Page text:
Thomas Mitchell Campbell, governor of Texas, was born at Rusk, Texas, on April 22, 1856, the son of Thomas Duncan and Rachel (Moore) Campbell. He attended common schools at Rusk before entering Trinity University (then located at Tehuacana) to study law in 1873. Lack of finances forced him to withdraw after a year, but he got a job in the Gregg county clerk's office and studied law at night. In 1878 he was admitted to the Texas bar and began his practice in Longview. In the same year, he married Fannie Irene Bruner of Shreveport, Louisiana; they had five children.
Campbell practiced law in Longview until he was appointed a master in chancery for the troubled International-Great Northern Railroad in 1889. Financier Jay Gould had allowed the ailing railroad to default on its debts in 1888 and then forced it into federal receivership in order to gain eventual control of it. Campbell soon found himself deeply involved in guiding the railroad's recovery. He became its court-appointed receiver in 1891 and moved his family to Palestine. The next year, after lifting the line from bankruptcy, he remained in Palestine as the general manager of the railroad.
However, Gould managed to gain control anyway, and Campbell found his own attitudes clashing with the business practices of his employer. Campbell distrusted monopolistic big business and sympathized with organized labor. He shared many of the reformist political views of his lifelong friend, former governor James Stephen Hogg. In 1897 Campbell resigned from the railroad, returned to private law practice in Palestine, and became active in Democratic party politics. He attended several Democratic conventions and subsequently, at Hogg's urging, decided to run for governor. Though Hogg died before the campaign got underway, Campbell used his endorsement and promised to resurrect his friend's antitrust policies. His campaign gained added impetus when Senator Joseph Weldon Bailey threw his support to the Palestine lawyer, and Campbell was elected governor in 1906.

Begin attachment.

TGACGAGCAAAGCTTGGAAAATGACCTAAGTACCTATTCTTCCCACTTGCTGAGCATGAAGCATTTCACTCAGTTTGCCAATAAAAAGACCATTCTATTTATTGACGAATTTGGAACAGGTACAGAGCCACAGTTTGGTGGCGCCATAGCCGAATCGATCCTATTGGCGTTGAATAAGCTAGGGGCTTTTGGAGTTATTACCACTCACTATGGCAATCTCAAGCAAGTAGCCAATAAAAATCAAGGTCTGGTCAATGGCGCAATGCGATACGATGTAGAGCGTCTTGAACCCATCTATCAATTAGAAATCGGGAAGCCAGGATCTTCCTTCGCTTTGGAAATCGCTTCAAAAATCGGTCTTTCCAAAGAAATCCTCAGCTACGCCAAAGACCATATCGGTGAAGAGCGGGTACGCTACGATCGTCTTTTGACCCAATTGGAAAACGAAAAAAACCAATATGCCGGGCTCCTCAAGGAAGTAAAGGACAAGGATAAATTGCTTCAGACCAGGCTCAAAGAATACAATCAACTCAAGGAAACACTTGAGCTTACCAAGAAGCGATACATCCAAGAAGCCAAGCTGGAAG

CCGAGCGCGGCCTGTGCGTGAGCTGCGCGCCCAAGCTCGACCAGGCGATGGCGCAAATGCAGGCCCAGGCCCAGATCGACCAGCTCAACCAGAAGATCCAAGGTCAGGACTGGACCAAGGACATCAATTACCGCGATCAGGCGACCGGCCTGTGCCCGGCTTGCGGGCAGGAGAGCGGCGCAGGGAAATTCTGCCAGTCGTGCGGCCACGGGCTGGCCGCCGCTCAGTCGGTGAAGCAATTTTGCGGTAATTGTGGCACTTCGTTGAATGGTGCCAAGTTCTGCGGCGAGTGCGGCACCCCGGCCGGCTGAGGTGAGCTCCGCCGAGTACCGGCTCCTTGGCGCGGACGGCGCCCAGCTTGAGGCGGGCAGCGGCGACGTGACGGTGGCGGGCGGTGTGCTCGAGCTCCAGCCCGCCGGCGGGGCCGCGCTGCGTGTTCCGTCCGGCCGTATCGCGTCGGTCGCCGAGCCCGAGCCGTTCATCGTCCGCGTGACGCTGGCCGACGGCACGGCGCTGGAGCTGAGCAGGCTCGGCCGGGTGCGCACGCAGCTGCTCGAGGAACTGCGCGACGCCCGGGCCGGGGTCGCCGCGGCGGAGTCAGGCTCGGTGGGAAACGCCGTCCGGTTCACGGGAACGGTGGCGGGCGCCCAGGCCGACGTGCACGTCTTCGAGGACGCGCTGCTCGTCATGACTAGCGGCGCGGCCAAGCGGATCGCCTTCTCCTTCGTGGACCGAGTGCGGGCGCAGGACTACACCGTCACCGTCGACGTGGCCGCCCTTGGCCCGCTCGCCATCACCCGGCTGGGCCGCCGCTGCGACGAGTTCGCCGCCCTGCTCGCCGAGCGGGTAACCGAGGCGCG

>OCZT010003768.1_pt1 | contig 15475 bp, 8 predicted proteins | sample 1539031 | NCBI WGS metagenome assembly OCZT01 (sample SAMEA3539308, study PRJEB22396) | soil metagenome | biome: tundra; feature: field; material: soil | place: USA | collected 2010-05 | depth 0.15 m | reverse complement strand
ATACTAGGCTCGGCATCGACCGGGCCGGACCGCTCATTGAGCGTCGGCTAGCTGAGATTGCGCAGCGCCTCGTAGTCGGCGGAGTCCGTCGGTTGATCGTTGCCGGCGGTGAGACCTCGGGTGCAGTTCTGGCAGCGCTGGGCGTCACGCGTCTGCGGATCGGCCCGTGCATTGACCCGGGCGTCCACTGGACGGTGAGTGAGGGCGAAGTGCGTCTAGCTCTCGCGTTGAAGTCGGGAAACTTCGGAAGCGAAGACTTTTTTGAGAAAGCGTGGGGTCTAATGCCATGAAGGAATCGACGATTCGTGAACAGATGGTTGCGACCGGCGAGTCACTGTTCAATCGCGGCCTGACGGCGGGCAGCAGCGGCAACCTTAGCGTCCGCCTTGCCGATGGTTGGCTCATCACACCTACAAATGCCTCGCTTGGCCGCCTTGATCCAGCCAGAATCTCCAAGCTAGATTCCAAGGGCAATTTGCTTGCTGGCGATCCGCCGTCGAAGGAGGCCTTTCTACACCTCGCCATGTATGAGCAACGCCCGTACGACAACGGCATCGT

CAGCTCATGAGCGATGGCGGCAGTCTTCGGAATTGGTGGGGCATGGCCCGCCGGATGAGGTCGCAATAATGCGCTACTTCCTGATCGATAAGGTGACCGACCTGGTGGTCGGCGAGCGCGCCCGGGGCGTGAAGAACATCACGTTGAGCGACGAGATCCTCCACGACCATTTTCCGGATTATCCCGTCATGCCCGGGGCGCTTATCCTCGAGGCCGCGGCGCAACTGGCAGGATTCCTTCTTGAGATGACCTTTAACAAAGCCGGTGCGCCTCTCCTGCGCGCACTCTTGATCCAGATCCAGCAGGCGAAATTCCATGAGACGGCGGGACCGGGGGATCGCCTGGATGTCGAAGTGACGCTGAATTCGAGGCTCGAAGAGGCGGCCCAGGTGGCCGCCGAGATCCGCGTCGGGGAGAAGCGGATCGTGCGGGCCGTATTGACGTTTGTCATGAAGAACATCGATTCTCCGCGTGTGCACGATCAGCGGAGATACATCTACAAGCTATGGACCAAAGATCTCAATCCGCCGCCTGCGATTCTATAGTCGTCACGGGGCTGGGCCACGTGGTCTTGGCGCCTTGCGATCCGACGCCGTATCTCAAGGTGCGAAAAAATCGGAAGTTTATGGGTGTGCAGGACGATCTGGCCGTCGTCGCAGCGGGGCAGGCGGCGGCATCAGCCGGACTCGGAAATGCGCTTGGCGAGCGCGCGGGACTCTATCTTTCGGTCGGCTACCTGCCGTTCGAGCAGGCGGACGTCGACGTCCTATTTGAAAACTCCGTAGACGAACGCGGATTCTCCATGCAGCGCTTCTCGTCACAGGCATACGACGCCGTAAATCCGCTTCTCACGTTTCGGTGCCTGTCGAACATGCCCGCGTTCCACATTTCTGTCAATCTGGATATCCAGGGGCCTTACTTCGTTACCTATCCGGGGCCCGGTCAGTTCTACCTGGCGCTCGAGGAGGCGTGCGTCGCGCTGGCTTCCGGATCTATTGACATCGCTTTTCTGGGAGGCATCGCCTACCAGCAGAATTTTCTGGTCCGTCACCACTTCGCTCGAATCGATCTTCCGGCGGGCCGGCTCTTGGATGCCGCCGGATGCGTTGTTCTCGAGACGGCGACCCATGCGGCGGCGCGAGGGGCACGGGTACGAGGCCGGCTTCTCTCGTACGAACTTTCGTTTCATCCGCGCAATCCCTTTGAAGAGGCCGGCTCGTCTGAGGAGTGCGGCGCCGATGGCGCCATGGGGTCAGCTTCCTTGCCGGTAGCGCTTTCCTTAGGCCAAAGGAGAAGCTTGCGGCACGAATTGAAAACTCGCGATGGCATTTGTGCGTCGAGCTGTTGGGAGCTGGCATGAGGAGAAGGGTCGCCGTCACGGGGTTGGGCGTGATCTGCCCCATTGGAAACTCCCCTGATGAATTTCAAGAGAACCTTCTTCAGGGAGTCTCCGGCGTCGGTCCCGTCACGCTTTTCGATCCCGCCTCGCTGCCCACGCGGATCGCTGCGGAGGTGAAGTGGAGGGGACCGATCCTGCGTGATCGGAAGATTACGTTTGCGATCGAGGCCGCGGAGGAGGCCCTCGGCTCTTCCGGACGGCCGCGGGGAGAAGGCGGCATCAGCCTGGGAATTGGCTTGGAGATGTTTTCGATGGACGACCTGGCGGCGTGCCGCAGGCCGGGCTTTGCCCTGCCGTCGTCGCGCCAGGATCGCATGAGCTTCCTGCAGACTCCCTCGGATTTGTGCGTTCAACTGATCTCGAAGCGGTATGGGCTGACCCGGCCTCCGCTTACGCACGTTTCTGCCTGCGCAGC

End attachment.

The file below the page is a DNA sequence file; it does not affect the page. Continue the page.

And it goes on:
In his two terms in office, 1907–1911, Campbell initiated a number of reforms involving railroad regulation, antitrust laws, lobbying restrictions, equitable taxation, and pure food and drug laws. Under his administration the Robertson Insurance Law (1907) brought to a halt the insurance companies' practice of realizing large profits in Texas without investing policy reserves in the state. The most significant legislation centered on prison reform, as Campbell's administration ended the contract lease system for inmates and implemented more humane treatment of prisoners. Under Campbell many state agencies also came into being, including the Department of Insurance and Banking (see DEPARTMENT OF BANKING), the Bureau of Labor Statistics (see TEXAS DEPARTMENT OF LICENSING AND REGULATION), the State Board of Health (see TEXAS DEPARTMENT OF HEALTH), and the Texas State Library.
Upon leaving the governorship Campbell returned to private law practice in Palestine but remained active in Democratic politics. In 1916 he ran unsuccessfully for the United States Senate. In 1917 he served on the exemption board for World War I. He died in Galveston on April 1, 1923, and was buried in Palestine.